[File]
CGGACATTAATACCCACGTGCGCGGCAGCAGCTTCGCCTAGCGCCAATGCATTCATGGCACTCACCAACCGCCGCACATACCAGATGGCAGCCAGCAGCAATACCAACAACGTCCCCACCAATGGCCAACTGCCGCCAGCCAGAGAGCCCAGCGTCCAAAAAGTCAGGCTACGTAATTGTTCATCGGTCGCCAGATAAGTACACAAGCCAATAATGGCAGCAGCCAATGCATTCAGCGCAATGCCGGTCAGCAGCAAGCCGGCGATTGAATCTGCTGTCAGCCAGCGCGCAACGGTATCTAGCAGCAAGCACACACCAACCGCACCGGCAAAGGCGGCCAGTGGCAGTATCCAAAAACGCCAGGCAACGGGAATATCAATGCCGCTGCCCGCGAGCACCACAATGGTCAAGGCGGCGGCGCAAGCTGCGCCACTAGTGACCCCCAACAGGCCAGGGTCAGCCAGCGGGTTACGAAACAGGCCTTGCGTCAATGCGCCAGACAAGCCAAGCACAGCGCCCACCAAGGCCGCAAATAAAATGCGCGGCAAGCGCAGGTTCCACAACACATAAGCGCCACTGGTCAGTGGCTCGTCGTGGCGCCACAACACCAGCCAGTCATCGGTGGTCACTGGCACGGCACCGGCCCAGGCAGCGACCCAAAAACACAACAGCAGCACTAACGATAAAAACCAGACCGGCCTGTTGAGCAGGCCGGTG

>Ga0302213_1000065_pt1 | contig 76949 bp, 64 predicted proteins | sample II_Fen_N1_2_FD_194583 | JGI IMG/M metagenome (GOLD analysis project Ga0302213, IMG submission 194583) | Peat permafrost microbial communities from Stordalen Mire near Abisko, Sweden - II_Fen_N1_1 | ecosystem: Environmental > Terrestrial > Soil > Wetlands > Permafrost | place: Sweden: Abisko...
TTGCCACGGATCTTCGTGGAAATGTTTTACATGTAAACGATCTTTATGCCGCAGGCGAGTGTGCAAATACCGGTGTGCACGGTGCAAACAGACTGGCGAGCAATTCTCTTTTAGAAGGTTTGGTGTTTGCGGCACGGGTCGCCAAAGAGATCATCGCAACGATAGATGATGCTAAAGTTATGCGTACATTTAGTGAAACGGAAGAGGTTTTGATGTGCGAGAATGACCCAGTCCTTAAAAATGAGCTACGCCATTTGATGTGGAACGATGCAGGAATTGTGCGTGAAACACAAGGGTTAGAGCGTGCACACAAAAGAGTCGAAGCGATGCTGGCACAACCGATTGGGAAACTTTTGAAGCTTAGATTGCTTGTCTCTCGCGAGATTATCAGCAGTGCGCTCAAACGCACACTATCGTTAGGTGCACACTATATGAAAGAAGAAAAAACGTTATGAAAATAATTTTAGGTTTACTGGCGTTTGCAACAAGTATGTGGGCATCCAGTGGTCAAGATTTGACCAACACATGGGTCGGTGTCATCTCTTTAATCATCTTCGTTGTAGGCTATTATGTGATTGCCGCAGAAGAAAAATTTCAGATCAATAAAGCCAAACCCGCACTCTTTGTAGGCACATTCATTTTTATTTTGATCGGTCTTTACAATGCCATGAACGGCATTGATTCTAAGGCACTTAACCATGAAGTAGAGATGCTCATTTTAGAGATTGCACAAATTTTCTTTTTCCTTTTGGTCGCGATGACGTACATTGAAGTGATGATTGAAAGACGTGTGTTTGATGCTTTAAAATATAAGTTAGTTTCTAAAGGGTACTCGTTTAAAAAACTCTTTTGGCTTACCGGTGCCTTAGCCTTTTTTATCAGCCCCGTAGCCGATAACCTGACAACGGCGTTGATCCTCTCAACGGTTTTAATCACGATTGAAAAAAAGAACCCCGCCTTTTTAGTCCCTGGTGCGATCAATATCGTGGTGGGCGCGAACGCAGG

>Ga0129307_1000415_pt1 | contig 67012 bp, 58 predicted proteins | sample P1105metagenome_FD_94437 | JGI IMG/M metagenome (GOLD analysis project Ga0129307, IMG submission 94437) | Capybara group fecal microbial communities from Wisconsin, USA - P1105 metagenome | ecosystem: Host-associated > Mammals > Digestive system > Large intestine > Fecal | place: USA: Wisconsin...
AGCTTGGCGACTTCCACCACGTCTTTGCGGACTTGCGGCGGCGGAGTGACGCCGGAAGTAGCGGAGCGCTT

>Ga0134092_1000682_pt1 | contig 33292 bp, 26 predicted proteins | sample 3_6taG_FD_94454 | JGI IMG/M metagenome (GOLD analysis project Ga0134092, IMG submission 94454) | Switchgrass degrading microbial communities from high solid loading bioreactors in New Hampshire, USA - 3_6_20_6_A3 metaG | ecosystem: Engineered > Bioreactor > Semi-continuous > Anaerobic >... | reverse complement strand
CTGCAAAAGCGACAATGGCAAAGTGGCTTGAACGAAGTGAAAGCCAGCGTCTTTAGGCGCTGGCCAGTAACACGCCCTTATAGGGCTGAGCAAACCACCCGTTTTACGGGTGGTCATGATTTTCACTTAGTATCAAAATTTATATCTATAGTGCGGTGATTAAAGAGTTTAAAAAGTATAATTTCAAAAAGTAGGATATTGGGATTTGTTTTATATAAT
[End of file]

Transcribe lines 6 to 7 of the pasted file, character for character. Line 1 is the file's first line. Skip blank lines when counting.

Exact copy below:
>Ga0134092_1000682_pt1 | contig 33292 bp, 26 predicted proteins | sample 3_6taG_FD_94454 | JGI IMG/M metagenome (GOLD analysis project Ga0134092, IMG submission 94454) | Switchgrass degrading microbial communities from high solid loading bioreactors in New Hampshire, USA - 3_6_20_6_A3 metaG | ecosystem: Engineered > Bioreactor > Semi-continuous > Anaerobic >... | reverse complement strand
CTGCAAAAGCGACAATGGCAAAGTGGCTTGAACGAAGTGAAAGCCAGCGTCTTTAGGCGCTGGCCAGTAACACGCCCTTATAGGGCTGAGCAAACCACCCGTTTTACGGGTGGTCATGATTTTCACTTAGTATCAAAATTTATATCTATAGTGCGGTGATTAAAGAGTTTAAAAAGTATAATTTCAAAAAGTAGGATATTGGGATTTGTTTTATATAAT